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Communicating Science on Wikipedia



Online Course: Communicating Science on Wikipedia

Monday, September 2 - Friday, October 25, 2019 EDT


Presented By


Why Should You Become a Wiki Scientist?

Wiki Scientists have a unique opportunity to expand their science communication toolkit and reach the knowledge-seeking, lay public. Wikipedia provides scientists with a way to communicate their work and share the latest scientific information with a vast global audience.

However, writing for Wikipedia is different from the academic writing that most scientists are accustomed to, so it’s important to learn the nuances of creating new articles and contributing to already-existing content on the site. Fortunately, Wiki Education has developed an infrastructure that scientists can use to systematically improve Wikipedia’s coverage of science.

You don’t need any prior experience with Wikipedia to participate in this eight-week virtual course. You’ll meet one hour per week, from 3–4 pm ET on Tuesdays via Zoom, and there will be an additional 2+ hours of work you must complete on your own. Overall, you should be prepared to commit about 3 hours per week to the course.

You will receive a certificate of completion once you have finished this course.

What Can You Expect to Learn?

You’ll learn to navigate Wikipedia’s technical, procedural, and cultural practices as you create, expand on, and/or improve articles in your field. By the end of the course, you can expect to make significant contributions to at least one Wikipedia article.

You’ll also gain knowledge about open access resources as well as acquire skills in Wikicoding and digital literacy, which you’ll be able to apply to a wide range of careers and scholarship work.

There may be financial assistance available for those who are eligible. If you're interested in learning more, email Science Alliance Associate Director Alejandro de la Puente at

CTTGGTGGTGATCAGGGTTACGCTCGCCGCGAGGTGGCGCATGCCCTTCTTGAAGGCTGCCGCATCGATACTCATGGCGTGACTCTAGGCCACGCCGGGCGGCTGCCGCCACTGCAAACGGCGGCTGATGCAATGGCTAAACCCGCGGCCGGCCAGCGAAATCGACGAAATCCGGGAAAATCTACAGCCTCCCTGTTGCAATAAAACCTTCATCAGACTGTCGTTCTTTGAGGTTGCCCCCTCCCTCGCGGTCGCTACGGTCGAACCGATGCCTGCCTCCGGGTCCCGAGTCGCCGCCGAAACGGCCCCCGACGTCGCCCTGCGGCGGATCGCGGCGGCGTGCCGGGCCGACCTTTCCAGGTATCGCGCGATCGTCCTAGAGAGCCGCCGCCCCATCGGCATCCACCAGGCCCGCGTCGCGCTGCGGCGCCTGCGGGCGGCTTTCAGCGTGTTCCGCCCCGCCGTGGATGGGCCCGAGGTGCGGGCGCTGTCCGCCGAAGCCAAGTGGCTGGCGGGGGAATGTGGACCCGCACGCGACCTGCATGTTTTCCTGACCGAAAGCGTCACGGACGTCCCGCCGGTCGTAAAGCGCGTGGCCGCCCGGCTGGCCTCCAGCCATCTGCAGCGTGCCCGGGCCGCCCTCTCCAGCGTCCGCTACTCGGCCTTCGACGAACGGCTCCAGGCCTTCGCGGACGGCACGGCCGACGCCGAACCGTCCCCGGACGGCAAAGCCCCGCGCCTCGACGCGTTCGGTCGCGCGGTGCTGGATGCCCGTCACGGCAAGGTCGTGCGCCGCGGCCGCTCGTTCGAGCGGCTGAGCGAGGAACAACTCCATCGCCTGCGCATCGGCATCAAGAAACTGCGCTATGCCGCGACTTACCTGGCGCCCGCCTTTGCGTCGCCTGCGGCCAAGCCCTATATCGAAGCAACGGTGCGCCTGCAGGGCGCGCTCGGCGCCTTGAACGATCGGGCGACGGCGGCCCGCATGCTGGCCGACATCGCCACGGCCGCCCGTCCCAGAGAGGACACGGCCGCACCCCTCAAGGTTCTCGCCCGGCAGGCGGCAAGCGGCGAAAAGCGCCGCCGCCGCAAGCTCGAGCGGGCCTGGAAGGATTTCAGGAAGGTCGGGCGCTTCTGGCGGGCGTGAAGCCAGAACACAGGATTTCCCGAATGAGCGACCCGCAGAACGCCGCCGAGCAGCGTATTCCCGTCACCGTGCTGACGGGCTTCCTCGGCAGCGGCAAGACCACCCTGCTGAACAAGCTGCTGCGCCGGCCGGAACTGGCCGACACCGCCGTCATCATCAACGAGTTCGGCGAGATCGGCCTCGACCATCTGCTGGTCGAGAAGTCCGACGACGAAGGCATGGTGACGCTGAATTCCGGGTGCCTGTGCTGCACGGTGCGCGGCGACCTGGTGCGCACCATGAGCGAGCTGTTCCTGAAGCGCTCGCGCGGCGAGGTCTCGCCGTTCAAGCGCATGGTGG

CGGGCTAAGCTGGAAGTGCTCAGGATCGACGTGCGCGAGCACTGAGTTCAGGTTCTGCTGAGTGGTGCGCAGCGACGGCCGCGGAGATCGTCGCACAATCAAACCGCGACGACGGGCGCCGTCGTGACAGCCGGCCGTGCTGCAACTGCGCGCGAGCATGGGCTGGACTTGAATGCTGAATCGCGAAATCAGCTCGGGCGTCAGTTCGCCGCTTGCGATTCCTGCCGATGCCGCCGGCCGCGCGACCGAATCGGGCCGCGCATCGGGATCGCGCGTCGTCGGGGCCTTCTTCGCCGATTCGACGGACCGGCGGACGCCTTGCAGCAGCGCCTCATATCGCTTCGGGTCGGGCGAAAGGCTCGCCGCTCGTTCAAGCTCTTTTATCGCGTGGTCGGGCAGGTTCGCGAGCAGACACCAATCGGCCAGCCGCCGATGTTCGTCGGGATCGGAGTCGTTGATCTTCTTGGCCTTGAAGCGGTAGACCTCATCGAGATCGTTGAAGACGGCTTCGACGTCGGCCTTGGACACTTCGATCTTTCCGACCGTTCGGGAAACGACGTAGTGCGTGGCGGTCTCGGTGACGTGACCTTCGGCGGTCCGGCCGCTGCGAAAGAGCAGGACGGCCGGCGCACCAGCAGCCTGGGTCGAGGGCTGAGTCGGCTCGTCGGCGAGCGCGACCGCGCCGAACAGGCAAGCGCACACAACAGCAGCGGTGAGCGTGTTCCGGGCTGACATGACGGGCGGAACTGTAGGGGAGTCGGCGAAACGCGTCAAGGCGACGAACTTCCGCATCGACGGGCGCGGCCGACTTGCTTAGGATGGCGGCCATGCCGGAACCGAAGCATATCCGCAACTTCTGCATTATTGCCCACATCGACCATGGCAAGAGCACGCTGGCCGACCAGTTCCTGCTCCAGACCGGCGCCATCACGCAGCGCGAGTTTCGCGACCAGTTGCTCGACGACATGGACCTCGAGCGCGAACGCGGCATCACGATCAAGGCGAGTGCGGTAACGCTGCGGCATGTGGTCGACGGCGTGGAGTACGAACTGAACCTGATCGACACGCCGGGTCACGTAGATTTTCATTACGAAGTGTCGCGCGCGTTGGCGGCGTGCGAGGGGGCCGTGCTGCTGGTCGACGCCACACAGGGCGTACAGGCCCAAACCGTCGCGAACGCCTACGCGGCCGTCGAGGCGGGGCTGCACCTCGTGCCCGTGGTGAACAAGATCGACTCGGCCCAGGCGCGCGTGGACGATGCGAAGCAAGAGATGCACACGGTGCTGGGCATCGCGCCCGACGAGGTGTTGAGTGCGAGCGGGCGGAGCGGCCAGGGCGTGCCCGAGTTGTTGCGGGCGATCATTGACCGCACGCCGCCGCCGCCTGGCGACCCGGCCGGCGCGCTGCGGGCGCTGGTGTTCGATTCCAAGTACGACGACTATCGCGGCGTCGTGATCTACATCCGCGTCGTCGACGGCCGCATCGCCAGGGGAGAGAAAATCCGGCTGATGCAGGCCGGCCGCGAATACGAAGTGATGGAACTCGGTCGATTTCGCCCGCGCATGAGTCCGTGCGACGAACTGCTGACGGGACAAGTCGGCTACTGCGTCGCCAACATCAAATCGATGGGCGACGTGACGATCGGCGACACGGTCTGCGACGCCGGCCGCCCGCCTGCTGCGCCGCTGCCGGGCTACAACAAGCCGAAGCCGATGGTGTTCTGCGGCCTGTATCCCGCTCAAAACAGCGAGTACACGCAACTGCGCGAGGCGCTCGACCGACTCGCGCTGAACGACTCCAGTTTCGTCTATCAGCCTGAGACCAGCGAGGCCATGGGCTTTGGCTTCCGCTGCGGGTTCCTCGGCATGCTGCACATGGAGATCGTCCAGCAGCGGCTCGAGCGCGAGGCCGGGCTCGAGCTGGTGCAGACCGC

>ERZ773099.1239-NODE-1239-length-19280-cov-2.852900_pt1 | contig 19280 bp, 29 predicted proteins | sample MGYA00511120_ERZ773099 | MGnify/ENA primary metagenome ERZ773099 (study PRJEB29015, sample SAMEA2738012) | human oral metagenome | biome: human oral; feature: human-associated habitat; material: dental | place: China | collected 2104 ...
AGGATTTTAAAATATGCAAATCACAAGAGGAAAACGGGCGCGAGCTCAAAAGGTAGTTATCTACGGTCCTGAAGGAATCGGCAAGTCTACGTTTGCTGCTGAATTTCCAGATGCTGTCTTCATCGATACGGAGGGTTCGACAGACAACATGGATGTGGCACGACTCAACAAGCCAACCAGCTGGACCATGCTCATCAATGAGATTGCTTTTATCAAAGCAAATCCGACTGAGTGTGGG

Course Objectives:

  1. Understand how and why Wikipedia is important both for the public and for the future of scientific fields.
  2. Learn Wikipedia's policies and guidelines such as verifiability, neutral point of view, and notability.
  3. Understand the processes of coordination and collaboration that take place behind the scenes on Wikipedia.
  4. Learn the differences between academic writing and Wikipedia writing.
  5. Gain insight about the kinds of people who volunteer their time on Wikipedia.
  6. Learn about and engage with the Wikipedia community and its resources.
  7. Understand the systemic biases of Wikipedia and why they matter.
  8. Differentiate between sources Wikipedia considers reliable or unreliable based on context.
  9. Make multiple minor improvements to articles on scientific topics on Wikipedia.
  10. Substantially improve at least one Wikipedia article on a scientific topic.

“As an academic, one of my goals is to ensure that the information [I] generate finds its way into the hands of [other] people who need to use it. Being a Wiki Scientist provided me a tremendous opportunity to fulfill this goal.”

— Doctoral student

“I call my senators, I vote, I donate to the ACLU, and now, I edit Wikipedia.”

— Researcher and activist

“[Wikipedia] is a big resource for science... There’s value in making sure the science on Wikipedia is as good and complete as possible.”

— Researcher


By 08/16/2019
After 08/16/2019
By 08/16/2019
After 08/16/2019
Nonmember Student, Undergrad, Grad, Fellow
By 08/16/2019
After 08/16/2019
Member Student, Post-Doc, Fellow
By 08/16/2019
After 08/16/2019
Earlybird Registration:


Ryan McGrady
Ryan McGrady, PhD

Wiki Education Foundation